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When Neil Armstrong landed on the moon in 1969 it wasn’t the first time he had ever flown. Needless to say, he had actually flown thousands of times in many hundreds of aircrafts and spacecrafts but there was a time when he had never flown.

There was a time when Michelangelo didn’t know how to draw, when Barbara Streisand couldn’t sing and Eddie Van Halen couldn’t play the guitar. They worked and practiced for thousands of hours until they were the best they could be.

It’s no different for any profession including the world of creativity. Unfortunately there are some who don’t put in the work, don’t practice and don’t learn from the experts because they want to think their presumed natural ability alone gives them unique insights sufficient to carry them to new heights.

Hard work beats talent

When talent doesn’t

work hard.

Some get the feeling of exceptionality from temporal and superficial means such as the kind of car they drive, the clothes they wear, their hairstyle or copious amounts of tattoos and expect others to wonder at their creative individuality.

On the contrary, creativity is a deep-seated, enduring contribution and some of the most well-known and successful artists lived very plain lives.

Good talent

plus poor

attitude equals

bad talent

In the world of psychology there is a condition known as the Dunning-Krueger effect when people have an over inflated opinion of themselves.

It’s a natural tendency to think we’re smarter than everyone else, think ourselves better drivers, look better or are in better shape than others. This is prevalent in neophytes who, to put it succinctly, don’t know what they don’t know.

Conversely the Dunning-Krueger effect holds true for the experts. Those knowledgeable in a particular subject or skill tend to downplay their own abilities. Their reasoning behind it is that they think it’s something everyone should know. In the world of entrepreneurship there is a fallacious slogan:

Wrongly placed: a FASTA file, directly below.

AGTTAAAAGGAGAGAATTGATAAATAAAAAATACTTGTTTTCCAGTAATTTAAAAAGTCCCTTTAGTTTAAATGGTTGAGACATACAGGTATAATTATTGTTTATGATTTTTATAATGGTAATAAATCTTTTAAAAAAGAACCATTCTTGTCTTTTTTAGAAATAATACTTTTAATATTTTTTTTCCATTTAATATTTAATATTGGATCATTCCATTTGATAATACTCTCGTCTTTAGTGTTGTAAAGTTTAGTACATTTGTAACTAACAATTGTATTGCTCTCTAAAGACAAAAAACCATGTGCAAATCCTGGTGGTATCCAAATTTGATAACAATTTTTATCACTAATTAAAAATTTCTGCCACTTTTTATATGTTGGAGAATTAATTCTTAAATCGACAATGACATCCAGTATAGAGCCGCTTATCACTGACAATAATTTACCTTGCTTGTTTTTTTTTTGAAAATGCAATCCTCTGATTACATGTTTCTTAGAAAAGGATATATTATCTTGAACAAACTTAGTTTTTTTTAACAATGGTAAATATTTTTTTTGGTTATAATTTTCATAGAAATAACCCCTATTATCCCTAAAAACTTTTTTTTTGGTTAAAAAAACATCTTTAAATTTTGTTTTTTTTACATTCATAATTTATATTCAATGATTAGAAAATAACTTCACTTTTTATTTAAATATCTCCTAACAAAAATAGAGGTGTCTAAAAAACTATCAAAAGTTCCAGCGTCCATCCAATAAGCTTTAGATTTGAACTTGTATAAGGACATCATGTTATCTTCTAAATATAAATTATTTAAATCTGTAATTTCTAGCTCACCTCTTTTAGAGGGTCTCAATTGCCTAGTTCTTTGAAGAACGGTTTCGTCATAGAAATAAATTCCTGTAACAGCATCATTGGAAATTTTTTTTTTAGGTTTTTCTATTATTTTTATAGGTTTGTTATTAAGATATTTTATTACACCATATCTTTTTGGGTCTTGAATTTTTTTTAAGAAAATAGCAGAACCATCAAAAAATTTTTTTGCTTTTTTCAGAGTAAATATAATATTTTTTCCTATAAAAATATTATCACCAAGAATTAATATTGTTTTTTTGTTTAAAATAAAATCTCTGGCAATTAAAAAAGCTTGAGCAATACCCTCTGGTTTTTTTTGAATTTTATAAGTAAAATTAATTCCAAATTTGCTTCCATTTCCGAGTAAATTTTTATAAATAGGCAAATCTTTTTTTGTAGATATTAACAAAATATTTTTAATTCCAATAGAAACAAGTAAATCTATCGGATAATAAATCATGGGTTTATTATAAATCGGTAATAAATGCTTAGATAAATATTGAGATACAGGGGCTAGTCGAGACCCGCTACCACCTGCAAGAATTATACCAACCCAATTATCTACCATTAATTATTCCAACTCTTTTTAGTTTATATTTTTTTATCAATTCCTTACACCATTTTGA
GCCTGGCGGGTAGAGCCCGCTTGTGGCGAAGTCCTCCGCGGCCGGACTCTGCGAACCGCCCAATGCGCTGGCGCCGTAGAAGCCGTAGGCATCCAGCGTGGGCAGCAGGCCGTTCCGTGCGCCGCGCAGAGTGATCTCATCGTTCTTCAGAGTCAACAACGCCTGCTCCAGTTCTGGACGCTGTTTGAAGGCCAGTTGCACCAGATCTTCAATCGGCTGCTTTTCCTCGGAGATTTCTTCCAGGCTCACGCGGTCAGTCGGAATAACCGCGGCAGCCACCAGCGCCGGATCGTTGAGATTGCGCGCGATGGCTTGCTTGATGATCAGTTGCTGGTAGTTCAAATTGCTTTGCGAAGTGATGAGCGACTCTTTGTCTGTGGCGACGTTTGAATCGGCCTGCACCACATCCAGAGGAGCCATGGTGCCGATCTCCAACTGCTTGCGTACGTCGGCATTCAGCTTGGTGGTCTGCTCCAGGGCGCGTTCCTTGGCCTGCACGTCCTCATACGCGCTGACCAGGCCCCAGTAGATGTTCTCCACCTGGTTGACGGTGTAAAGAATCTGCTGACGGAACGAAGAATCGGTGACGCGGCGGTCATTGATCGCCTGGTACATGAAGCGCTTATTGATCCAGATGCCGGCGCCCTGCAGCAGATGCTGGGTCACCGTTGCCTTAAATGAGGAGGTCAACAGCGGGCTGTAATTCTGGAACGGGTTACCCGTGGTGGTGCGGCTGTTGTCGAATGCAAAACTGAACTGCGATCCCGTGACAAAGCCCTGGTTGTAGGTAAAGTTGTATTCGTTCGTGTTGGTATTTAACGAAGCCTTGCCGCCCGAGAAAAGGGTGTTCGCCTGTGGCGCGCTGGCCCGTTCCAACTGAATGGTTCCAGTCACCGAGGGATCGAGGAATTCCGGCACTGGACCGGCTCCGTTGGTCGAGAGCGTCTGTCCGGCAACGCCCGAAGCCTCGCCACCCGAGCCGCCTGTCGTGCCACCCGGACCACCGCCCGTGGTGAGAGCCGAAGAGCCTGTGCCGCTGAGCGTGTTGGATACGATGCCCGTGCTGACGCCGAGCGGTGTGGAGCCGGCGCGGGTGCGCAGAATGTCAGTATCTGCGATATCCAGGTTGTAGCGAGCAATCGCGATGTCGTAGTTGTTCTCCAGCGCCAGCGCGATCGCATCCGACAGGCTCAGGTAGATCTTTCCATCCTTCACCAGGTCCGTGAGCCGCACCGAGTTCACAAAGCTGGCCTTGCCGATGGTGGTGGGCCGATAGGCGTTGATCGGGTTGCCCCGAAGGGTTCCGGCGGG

Fake it till you make it

However, with creativity and drawing the “fake it till you make it” con doesn’t apply.

I’ve never generally been a fan of this philosophy in any setting because it’s deceptive, like a snake oil salesman. It’s the You Tube sensation who is leaning against a BMW which he doesn’t own, holding some cash and promising me I could be rich by signing up for his course. It’s the spokesman who promises the fulfillment of my wildest dreams if I attend his seminar. It’s the life coach who wants to be my professional mentor, but has zero qualifications to advise anyone.

When it comes down to a genuine skill like drawing no one can’t fake it. It takes learned talent that comes from continuous practice. If someone isn’t at a level of proficiency he wants or needs to be, he can’t think himself there. He can’t insist he’s great if he actually needs improvement. This is why self-affirmations can be so misleading.

I confess I hate talking on the phone but being a self -employed businessman, this presents a problem; answering the phone is an essential part of good business. So, I decided to convince myself I love talking on the phone. I told myself 500 times a day, Self-talk is paramount in anyone’s belief system, but it needs to be mature and credible. If I went around telling myself I’m happy and wealthy when I’m actually broke and miserable then those fake, quixotic reflections can be depressing because it functions as a reminder as to how broke and unhappy I actually am. It would serve me better if I honestly identified problem areas and address them frankly.

Happy people don’t have to remind themselves they’re happy; they just are.

One must accept that one has uncreative moments. The more honestly one can accept that, the quicker the moment will pass.

Etty Hillesum

During the Great Depression there was a hit song many were singing called, “Happy Days Are Here Again”. Franklin Roosevelt, in his inaugural address indirectly referred to that mentality by declaring,

“We can’t bally-hoo

oueselves back to prosperity”

He knew that no amount of positive thinking or affirmations will change anything unless we roll our sleeves up and get to work.

If I am not satisfied with the way I draw something, like hands for example, then I can’t stupidly befit the Dunning-Krueger example by telling myself how great I am at it. If I accept the reality that to draw better hands, it would behoove me to practice, then in reality I’ll get better. The self-honesty and frankness will actually improve my confidence instead of leading to discouraging embarrassment. The next section explains how I learned this the hard way.